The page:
As a model example, Figure 3 displays an analysis of how LSC-PM improve the photooxidation of (L)-methionine. This reaction is carried out using the red LSC-PM and using Methylene Blue as a photocatalyst. In Figure 3A we can see the difference between carrying out the reaction in an LSC-PM and in a capillary, that is, without using antenna molecules. The reaction yield is higher when using LSC-PM because of their harvesting ability, which improves the photon flux. In Figure 3B we can see a couple of photographs depicting how the experiment is carried out on the roof of a building.

Figure 3. Photooxidation of (L)-methionine catalyzed by Methylene Blue. A) Reaction scheme, solar irradiation, and yield over time. B) Outdoor experiment photographs. Source: Cambié et al (2019).

These experiments demonstrate the efficiency of LSC-PM to carry out chemical reactions with sunlight, but what would happen if the day is cloudy?

In order to answer this question, a realistic application focused on the synthesis of a drug – artemisinin – was used. This drug and its derivatives are the most effective drugs against malaria, and their yearly production remains insufficient and cannot meet worldwide demand. The crucial step of this process involves the photooxygenation of dihydroartemisinic acid to its corresponding endoperoxide, which yields artemisinin following the acid-catalyzed Hock cleavage (Figure 4, top). The reaction was performed on two different days: cloudy (Figure 4, left) and sunny (Figure 4, right). As you can see in Figure 4, the reaction yield is the same on both days, while productivity does differ. On a sunny day the production is more than twice as high (21.2 mmol·m-2·h-1 vs 9.9 mmol·m-2·h-1) because of the higher irradiance.

To explain these results, two concepts must be taken into account. First, the reaction works on a cloudy day because LSC-PM are not only able to concentrate the direct solar photons, but also those diffused by clouds. On a cloudy day the light intensity is lower, so productivity decreases compared to the sunny day. The other concept to keep in mind is that the pumping system can be adjusted to the light intensity. That is, if the light intensity is very high, the residence time of the reaction in the LSC-PM will be lower. When the light intensity is lower, the residence time will increase. Accordingly, the same yields are obtained regardless of light intensity 2.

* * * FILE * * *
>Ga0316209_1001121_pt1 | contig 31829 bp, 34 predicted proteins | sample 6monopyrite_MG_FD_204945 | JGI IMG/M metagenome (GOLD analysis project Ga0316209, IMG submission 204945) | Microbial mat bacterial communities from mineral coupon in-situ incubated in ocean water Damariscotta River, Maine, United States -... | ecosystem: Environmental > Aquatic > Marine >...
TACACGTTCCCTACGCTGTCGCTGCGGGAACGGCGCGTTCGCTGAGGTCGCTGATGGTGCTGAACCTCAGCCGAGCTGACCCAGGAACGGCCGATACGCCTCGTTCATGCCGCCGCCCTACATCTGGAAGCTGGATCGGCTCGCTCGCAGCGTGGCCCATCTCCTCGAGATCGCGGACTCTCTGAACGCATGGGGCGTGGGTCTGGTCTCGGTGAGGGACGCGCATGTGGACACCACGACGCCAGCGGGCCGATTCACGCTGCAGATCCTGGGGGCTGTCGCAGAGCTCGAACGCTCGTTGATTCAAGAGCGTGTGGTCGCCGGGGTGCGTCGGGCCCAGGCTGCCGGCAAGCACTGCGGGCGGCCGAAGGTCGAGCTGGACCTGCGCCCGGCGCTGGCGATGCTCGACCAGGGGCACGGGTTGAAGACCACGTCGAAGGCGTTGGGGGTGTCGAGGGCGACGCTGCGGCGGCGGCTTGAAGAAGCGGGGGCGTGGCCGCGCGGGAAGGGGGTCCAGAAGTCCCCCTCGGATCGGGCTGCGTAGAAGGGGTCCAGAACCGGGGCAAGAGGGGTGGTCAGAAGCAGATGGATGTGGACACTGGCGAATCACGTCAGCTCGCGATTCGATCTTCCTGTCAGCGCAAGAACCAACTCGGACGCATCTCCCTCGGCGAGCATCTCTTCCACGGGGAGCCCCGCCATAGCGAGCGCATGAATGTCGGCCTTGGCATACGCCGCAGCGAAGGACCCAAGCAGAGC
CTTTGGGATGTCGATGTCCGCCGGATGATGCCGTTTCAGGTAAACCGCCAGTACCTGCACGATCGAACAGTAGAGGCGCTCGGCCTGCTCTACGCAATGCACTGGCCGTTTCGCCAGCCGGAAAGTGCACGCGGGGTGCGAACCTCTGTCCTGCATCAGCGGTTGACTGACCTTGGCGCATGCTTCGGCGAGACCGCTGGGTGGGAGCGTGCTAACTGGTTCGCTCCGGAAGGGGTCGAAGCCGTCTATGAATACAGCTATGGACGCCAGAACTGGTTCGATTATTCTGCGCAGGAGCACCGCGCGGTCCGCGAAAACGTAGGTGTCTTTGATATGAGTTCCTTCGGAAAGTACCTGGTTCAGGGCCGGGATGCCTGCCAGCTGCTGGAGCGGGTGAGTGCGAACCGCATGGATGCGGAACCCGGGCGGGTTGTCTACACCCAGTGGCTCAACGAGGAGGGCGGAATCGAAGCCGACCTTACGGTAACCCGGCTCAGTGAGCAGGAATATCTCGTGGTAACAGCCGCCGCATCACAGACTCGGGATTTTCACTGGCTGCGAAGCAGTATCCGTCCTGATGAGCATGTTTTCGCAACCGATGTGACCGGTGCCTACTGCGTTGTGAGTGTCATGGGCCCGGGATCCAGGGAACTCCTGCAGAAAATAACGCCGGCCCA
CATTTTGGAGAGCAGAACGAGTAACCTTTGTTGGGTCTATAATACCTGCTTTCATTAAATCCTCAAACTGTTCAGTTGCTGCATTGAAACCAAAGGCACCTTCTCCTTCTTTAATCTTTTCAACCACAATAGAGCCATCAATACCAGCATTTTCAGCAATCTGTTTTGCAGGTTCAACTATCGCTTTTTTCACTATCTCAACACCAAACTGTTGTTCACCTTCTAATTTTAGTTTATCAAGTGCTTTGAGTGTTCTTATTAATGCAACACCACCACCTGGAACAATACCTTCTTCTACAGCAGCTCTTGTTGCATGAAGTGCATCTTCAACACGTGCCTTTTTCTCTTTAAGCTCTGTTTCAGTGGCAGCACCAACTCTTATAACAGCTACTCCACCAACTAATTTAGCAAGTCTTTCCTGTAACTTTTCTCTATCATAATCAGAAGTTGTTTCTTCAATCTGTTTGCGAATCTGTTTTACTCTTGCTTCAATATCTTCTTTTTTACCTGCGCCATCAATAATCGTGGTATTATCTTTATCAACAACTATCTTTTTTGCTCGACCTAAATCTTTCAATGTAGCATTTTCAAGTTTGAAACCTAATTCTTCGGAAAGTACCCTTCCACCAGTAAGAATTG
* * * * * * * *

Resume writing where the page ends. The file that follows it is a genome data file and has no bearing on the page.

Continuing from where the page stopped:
Figure 4. Photooxidation of dihydroartemisinic acid catalyzed by Methylene Blue. After acid-catalyzed Hock cleavage, artemisinin can be isolated. The graphics present the data obtained for the reactions performed on a cloudy (left) and a sunny day (right). Source: Cambié et al (2019).

This article illustrates that it is possible to develop chemical reactions of interest in organic synthesis with sunlight. Thanks to the LSC-PM, efficiency can be increased dramatically. Furthermore, LSC-PM provide very low luminophore degradation (up to 3% decrease in absorbance over 2 years) and are compatible with a great variety of luminophore dopants.

References

  1. Dario Cambié, Fang Zhao, Volker Hessel, Michael G. Debije, Timothy Nöel (2017) A Leaf-Inspired Luminescent Solar Concentrator for Energy-Efficient Continuous-Flow Photochemistry. Angew. Chem., Int.Ed., 56, 1050-1054. doi: 10.1002/anie.201611101.
  2. Dario Cambié, Jeroen Dobbelaar, Paola Riente, Jochen Vanderspikken, Chong Shen, Peter H. Seeberger, Kerry Gilmore, Michael G. Debije, Timothy Nöel (2019) Energy-Efficient Solar Photochemistry with Luminescent Solar Concentrator Based Photomicroreactors. Angew. Chem., Int.Ed., 58, 2-7. doi: 10.1002/anie.201908553.